Maine students' musculoskeletal injuries attributed to harvesting blueberries.
Millard-PS; Shannon-SC; Carvette-B; Tanaka-S; Halperin-WE
Am J Publ Health 1996 Dec; 86(12):1821-1822
Musculoskeletal injuries sustained during blueberry harvesting were examined in this letter. A questionnaire was administered to high school students in the blueberry growing region of Maine. The 648 respondents ranged in age from 13 to 19; 56% raked blueberries during the harvest. Over 50% of those who raked blueberries experienced hand or wrist pain while working, whereas only 13.7% of those who did not rake experienced hand or wrist discomfort. Of the students who raked and experienced pain, 87% attributed the pain to the act of raking. This finding yielded an overall incidence rate of 44%. Generally, symptoms lasted less than 1 week. Female students and students under the age of 16 exhibited higher risks of developing hand or wrist pain than other students. The authors conclude that these findings illustrate an occupational hazard for young workers in agriculture. The authors plan to distribute educational materials to workers, which advise holding the wrist in a neutral position and raking more slowly during the beginning of the blueberry harvest season.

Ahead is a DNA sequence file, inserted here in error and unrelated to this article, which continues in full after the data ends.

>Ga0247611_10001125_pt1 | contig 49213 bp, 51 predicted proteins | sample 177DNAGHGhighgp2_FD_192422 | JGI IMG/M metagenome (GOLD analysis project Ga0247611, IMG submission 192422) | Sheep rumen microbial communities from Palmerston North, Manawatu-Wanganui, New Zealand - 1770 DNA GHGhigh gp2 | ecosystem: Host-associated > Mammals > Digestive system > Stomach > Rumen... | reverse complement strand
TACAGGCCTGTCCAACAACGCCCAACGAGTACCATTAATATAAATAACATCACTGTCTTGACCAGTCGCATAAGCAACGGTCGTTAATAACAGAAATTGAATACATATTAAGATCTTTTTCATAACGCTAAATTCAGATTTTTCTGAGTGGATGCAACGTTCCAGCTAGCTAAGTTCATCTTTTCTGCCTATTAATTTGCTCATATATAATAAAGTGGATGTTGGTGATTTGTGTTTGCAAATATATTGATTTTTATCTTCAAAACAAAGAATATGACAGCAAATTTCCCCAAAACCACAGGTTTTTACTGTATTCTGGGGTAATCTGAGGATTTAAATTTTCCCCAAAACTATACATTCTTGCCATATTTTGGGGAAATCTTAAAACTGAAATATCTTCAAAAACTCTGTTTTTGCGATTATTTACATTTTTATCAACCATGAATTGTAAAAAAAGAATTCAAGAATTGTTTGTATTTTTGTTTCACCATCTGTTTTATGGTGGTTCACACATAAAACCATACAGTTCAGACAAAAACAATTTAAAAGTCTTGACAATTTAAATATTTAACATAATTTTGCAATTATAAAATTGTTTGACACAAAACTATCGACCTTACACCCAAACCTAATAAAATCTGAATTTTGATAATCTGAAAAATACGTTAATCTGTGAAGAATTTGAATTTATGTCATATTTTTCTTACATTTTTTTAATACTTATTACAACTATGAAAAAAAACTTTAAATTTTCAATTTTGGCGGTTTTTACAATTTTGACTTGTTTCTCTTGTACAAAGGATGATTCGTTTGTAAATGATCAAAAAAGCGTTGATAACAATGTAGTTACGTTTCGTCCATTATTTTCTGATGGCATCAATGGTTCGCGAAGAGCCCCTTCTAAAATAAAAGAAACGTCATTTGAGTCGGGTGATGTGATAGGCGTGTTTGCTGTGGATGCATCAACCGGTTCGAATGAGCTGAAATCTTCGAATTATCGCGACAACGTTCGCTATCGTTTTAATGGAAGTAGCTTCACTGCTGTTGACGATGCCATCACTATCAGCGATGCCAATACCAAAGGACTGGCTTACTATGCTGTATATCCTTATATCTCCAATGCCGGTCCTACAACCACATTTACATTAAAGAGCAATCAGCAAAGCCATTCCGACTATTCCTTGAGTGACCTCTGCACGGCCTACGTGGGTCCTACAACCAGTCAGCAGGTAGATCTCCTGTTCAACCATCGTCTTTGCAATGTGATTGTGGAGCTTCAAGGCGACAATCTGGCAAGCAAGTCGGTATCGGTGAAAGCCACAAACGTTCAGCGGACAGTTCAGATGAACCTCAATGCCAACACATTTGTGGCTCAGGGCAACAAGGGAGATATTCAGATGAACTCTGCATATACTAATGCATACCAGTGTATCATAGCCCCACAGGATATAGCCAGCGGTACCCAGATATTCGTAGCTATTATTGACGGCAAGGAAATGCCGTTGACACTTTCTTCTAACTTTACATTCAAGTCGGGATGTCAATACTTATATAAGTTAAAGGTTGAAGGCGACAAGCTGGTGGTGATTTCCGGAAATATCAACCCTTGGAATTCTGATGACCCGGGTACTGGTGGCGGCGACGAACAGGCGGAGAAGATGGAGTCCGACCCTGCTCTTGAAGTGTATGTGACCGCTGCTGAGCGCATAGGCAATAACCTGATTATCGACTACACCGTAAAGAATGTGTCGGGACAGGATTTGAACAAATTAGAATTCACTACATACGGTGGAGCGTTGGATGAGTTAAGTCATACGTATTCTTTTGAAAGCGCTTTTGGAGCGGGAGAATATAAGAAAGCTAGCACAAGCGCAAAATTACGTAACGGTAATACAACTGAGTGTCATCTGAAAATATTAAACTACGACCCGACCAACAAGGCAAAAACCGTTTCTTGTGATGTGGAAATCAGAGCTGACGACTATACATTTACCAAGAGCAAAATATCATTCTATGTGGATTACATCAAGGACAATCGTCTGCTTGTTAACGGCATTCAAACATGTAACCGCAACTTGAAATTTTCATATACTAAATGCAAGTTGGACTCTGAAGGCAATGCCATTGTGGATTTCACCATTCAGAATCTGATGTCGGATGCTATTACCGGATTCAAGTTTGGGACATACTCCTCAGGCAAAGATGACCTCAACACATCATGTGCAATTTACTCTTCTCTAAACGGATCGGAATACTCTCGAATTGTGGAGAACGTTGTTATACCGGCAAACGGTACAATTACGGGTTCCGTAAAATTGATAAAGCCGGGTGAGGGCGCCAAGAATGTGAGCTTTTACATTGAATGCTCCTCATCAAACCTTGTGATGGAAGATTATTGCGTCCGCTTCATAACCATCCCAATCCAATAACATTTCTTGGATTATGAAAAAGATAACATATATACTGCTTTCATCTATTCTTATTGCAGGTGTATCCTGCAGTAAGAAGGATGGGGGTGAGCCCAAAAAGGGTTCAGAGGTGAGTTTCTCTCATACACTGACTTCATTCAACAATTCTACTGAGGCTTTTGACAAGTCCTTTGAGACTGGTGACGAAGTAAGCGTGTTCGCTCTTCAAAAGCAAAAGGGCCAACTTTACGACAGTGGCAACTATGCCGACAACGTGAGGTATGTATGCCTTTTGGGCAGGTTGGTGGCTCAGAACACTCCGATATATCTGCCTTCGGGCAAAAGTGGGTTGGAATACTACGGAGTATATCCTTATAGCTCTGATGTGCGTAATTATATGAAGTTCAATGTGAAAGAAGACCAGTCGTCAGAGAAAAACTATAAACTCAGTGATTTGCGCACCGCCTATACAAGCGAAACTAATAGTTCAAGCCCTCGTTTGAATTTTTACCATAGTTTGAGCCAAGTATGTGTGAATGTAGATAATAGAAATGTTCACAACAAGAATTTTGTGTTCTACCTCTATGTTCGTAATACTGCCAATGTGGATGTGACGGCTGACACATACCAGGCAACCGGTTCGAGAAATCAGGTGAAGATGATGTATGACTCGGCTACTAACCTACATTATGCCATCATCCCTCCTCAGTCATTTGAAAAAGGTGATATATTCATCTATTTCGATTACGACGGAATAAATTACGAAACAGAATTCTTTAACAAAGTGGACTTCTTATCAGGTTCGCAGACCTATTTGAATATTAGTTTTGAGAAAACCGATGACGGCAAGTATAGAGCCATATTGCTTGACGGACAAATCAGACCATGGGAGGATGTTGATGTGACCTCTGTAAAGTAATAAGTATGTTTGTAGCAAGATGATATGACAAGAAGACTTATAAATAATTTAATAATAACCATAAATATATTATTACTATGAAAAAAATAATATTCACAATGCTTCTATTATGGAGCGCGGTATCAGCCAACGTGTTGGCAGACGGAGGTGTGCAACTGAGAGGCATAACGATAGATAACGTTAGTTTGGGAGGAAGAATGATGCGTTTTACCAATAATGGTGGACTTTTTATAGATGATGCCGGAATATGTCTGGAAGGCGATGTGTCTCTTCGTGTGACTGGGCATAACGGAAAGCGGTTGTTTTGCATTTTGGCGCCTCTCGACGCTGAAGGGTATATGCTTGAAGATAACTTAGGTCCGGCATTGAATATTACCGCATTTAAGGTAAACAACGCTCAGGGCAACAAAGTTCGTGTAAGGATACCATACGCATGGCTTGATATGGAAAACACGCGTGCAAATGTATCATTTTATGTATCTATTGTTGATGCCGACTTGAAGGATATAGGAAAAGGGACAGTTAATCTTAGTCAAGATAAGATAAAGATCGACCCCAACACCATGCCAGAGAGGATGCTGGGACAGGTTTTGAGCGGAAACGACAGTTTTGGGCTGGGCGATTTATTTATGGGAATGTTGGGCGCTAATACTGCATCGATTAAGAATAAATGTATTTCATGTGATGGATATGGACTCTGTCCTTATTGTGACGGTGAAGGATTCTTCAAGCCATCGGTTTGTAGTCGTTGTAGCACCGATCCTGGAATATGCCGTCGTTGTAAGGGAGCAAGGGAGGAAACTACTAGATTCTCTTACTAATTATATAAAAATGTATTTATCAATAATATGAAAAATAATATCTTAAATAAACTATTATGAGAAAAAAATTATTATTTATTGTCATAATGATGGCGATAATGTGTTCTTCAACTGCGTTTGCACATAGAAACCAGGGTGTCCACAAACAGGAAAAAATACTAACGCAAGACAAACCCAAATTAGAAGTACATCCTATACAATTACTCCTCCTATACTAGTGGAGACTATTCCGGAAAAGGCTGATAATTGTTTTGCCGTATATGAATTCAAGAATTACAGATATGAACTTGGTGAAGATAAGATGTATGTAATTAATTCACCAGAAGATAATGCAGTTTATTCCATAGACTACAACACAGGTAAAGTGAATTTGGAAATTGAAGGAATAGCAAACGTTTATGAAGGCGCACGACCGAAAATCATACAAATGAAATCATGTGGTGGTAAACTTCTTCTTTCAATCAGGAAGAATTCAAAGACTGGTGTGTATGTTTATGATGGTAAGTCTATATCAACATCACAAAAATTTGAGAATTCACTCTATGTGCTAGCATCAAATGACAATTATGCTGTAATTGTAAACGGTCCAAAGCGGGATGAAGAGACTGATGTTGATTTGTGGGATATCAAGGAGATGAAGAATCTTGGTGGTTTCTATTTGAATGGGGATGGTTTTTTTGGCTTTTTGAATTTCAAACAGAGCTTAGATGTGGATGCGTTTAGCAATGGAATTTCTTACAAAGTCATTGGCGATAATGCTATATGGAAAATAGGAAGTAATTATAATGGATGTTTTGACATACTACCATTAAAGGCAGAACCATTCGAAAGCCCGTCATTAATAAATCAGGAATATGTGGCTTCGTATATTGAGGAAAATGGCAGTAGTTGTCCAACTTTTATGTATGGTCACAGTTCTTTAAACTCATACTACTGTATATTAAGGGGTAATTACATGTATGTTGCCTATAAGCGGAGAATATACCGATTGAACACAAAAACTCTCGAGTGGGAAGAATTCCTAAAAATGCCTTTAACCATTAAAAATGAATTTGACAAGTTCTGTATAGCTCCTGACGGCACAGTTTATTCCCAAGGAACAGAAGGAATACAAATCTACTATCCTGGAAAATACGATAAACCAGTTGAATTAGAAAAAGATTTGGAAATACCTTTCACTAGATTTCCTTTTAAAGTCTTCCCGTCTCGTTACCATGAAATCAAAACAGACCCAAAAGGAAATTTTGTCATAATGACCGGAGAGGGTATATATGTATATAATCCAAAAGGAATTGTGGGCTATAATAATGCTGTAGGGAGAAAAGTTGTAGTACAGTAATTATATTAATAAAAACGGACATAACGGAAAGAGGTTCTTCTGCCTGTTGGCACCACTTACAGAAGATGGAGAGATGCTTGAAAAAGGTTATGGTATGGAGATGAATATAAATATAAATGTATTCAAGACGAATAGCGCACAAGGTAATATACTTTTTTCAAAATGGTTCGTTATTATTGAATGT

NIOSH-Author; Agricultural-workers; Age-factors; Sex-factors; Musculoskeletal-system-disorders; Hand-injuries; Humans; Ergonomics
Peter S. Millard, MD, PhD, Family Practice Residency Program, Eastern Maine Medical Center, 417 State St, Bangor, ME 04401
American Journal of Public Health